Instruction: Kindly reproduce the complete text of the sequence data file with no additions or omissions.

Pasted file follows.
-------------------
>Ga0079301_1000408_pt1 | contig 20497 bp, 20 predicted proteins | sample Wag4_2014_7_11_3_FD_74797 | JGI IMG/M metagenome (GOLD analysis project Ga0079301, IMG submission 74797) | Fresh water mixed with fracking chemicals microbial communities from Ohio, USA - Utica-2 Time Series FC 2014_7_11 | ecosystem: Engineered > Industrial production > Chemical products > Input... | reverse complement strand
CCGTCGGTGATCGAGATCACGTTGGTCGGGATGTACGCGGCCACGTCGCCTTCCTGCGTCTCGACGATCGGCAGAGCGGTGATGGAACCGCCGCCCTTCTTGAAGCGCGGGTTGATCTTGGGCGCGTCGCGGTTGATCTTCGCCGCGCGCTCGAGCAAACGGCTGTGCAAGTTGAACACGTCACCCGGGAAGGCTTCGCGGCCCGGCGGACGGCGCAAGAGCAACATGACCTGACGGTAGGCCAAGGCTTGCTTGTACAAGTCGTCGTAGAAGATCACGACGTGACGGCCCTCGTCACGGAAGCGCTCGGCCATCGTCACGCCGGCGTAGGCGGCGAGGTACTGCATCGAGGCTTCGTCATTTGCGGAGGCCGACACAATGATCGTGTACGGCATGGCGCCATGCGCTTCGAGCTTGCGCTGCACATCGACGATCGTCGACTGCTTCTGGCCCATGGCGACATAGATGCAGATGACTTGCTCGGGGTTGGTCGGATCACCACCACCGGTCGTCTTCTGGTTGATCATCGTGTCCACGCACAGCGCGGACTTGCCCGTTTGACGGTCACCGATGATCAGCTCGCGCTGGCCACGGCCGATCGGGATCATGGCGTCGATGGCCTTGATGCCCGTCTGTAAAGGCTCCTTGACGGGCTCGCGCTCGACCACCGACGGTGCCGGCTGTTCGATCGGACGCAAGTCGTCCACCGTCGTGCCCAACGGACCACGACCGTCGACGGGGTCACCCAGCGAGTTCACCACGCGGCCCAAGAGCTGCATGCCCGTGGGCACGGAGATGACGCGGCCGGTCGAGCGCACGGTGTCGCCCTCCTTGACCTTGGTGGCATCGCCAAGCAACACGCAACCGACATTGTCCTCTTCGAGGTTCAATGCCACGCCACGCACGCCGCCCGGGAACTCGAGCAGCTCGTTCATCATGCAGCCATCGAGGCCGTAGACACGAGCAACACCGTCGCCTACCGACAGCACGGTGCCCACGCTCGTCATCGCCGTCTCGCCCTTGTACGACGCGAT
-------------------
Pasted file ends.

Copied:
>Ga0079301_1000408_pt1 | contig 20497 bp, 20 predicted proteins | sample Wag4_2014_7_11_3_FD_74797 | JGI IMG/M metagenome (GOLD analysis project Ga0079301, IMG submission 74797) | Fresh water mixed with fracking chemicals microbial communities from Ohio, USA - Utica-2 Time Series FC 2014_7_11 | ecosystem: Engineered > Industrial production > Chemical products > Input... | reverse complement strand
CCGTCGGTGATCGAGATCACGTTGGTCGGGATGTACGCGGCCACGTCGCCTTCCTGCGTCTCGACGATCGGCAGAGCGGTGATGGAACCGCCGCCCTTCTTGAAGCGCGGGTTGATCTTGGGCGCGTCGCGGTTGATCTTCGCCGCGCGCTCGAGCAAACGGCTGTGCAAGTTGAACACGTCACCCGGGAAGGCTTCGCGGCCCGGCGGACGGCGCAAGAGCAACATGACCTGACGGTAGGCCAAGGCTTGCTTGTACAAGTCGTCGTAGAAGATCACGACGTGACGGCCCTCGTCACGGAAGCGCTCGGCCATCGTCACGCCGGCGTAGGCGGCGAGGTACTGCATCGAGGCTTCGTCATTTGCGGAGGCCGACACAATGATCGTGTACGGCATGGCGCCATGCGCTTCGAGCTTGCGCTGCACATCGACGATCGTCGACTGCTTCTGGCCCATGGCGACATAGATGCAGATGACTTGCTCGGGGTTGGTCGGATCACCACCACCGGTCGTCTTCTGGTTGATCATCGTGTCCACGCACAGCGCGGACTTGCCCGTTTGACGGTCACCGATGATCAGCTCGCGCTGGCCACGGCCGATCGGGATCATGGCGTCGATGGCCTTGATGCCCGTCTGTAAAGGCTCCTTGACGGGCTCGCGCTCGACCACCGACGGTGCCGGCTGTTCGATCGGACGCAAGTCGTCCACCGTCGTGCCCAACGGACCACGACCGTCGACGGGGTCACCCAGCGAGTTCACCACGCGGCCCAAGAGCTGCATGCCCGTGGGCACGGAGATGACGCGGCCGGTCGAGCGCACGGTGTCGCCCTCCTTGACCTTGGTGGCATCGCCAAGCAACACGCAACCGACATTGTCCTCTTCGAGGTTCAATGCCACGCCACGCACGCCGCCCGGGAACTCGAGCAGCTCGTTCATCATGCAGCCATCGAGGCCGTAGACACGAGCAACACCGTCGCCTACCGACAGCACGGTGCCCACGCTCGTCATCGCCGTCTCGCCCTTGTACGACGCGAT